- This is a tough one, but it’s best to avoid driving through large puddles on roads and in parking lots. They collect contaminants along with abrasive dirt and grime, which can inflict heavy corrosion on your vehicle’s body and undercarriage.
4. KEEP ABREAST OF ELECTRICAL SYSTEM ISSUES
Newer trucks are more reliant on electrical systems to keep the engines running at peak efficiency or at all, for that matter. These newer vehicles use bundles of wires and many sensors to communicate with an onboard computer to keep their engines turning.
Maintenance Tip: Companies, such as Empire Truck & Trailer, that specialize in truck maintenance know how to diagnose and maintain the electrical components of your truck. Some things are best left to the pros — and maintaining and repairing electronics under the hood is one of them.
5. REPLACE PARTS THAT ARE SUBJECT TO WEAR AND TEAR
Parts wear out and you replace them, right? Well, maybe not. Truck manufacturers eventually stop making parts for older models, and then you may be out of luck.
Maintenance Tips: Stockpile parts you know you will need, and buy parts with lifetime warranties. Here’s another tip. Some parts you might think don’t come with lifetime warranties actually do. Most brake pads, alternators, starters, and even oil seals come with warranties, so be sure to include them when making your parts list. Stockpiling may cost more in the long run, but the peace of mind that comes with knowing you’ll have them when you need them is priceless.
6. MAINTAIN LUBRICATION
Keep your truck lubed, using only high-quality grease on the suspension, steering, and drivetrain zerks. Failure to do so can lead to premature wear and costly breakdowns.
Maintenance Tips: Make sure that checking for leaks and slop in drivetrain parts is on your routine truck maintenance checklist. As a best practice, you should lube all applicable parts and fittings before each haul.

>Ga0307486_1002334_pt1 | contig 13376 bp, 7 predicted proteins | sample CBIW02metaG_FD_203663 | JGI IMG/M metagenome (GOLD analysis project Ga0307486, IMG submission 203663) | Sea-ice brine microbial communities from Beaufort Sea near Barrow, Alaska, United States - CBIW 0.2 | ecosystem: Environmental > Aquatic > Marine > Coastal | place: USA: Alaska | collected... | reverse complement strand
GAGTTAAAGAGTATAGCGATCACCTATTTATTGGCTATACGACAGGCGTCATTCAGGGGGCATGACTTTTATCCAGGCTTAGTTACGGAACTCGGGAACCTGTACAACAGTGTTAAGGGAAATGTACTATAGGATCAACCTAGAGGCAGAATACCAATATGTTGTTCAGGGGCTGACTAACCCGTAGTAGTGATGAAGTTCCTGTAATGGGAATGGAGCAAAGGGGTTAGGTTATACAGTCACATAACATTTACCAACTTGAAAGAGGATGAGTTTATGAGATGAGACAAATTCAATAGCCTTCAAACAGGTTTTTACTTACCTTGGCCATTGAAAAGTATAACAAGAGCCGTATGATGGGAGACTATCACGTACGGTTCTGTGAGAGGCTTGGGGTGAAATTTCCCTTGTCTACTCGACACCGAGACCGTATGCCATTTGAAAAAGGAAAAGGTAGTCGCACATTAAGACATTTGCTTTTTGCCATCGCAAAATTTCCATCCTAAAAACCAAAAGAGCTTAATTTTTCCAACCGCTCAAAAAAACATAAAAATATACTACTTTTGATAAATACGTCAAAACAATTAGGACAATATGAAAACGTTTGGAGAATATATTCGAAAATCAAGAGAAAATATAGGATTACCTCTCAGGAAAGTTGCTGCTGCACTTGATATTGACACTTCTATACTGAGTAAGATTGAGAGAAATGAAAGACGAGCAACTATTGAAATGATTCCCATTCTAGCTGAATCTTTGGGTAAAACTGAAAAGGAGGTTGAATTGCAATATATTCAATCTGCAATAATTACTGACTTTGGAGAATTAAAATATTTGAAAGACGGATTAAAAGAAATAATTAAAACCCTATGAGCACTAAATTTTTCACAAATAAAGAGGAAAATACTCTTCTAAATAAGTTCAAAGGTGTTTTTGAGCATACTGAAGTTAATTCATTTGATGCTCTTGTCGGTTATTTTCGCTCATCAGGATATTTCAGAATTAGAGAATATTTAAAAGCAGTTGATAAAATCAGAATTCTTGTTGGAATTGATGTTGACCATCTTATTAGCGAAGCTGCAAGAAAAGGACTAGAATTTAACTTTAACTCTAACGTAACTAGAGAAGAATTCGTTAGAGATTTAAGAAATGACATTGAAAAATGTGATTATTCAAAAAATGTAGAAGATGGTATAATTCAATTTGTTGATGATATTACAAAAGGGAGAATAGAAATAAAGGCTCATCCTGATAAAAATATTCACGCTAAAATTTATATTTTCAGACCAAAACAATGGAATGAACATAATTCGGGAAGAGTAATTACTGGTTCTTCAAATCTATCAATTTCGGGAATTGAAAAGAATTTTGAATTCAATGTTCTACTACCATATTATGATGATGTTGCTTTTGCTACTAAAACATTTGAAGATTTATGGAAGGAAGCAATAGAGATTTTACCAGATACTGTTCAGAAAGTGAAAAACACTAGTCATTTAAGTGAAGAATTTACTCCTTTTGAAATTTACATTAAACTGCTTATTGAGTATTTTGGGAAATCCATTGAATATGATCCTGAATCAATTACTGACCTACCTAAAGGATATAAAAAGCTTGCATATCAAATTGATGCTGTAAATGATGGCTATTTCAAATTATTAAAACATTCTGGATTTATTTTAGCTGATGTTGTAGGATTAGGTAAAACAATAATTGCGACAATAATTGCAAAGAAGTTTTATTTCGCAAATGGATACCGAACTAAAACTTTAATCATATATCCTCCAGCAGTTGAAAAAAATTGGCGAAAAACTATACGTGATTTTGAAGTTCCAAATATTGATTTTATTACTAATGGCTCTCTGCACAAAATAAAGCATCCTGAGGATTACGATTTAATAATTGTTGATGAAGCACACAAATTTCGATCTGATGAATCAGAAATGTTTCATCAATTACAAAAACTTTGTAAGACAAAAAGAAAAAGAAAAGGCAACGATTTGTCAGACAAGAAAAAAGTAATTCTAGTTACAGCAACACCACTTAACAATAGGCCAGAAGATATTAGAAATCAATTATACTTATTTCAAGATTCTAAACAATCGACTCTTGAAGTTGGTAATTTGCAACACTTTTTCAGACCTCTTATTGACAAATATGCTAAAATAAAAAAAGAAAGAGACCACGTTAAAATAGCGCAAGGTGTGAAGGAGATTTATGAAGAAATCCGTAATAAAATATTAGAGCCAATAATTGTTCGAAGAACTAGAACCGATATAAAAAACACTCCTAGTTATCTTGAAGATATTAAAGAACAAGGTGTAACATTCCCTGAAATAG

7. BE WARY OF SHORT TRIPS AND EXTENDED IDLING
Short trips and city driving are engine killers, and if you can’t avoid them be sure to prepare for them.
Maintenance Tips: Consider asking your maintenance provider to install a pre-luber system, which uses an electric pump to deliver oil to critical parts before the engine is cranked. Also consider a turbo timer, which senses how hot the engine is and keeps the engine running until it cools enough to shut down safely. Check this out for yourself by checking out the engine coolant temperature gauge the next time you turn off your truck. It’ll rise since the flow of cooling fluids has stopped.
8. CHANGE OIL REGULARLY
On average, engine deterioration occurs every few thousand miles and that’s especially true for trucks that are constantly on the road. Every engine wears down eventually, but fresh oil prevents that from happening prematurely. Oil undergoes a thermal breakdown over time. As it fails, engine friction increases, raising the chances of total engine failure or a very expensive trip to a repair shop.
Maintenance Tips: Although most manufacturers recommend an oil change every 5,000 to 7,000 miles in reality the frequency varies based on the vehicle and the use of the vehicle. Some mechanics recommend more frequent oil changes, especially for trucks that receive heavy use.
9. AVOID DIESEL PARTICULATE FILTER CLOGGING
Environmental regulations have drastically changed the truck maintenance landscape over the past ten years. While emission-control technologies such as diesel particulate filters, selective catalytic reduction systems and diesel exhaust fluids are good for the environment, they are expensive to purchase, install and maintain — $3,000-$5,000 just remove and clean the diesel particulate filter by some estimates.
Still, regulations are regulations, so it pays, in more ways than one, to schedule regular maintenance checks on your truck’s emission control apparatus.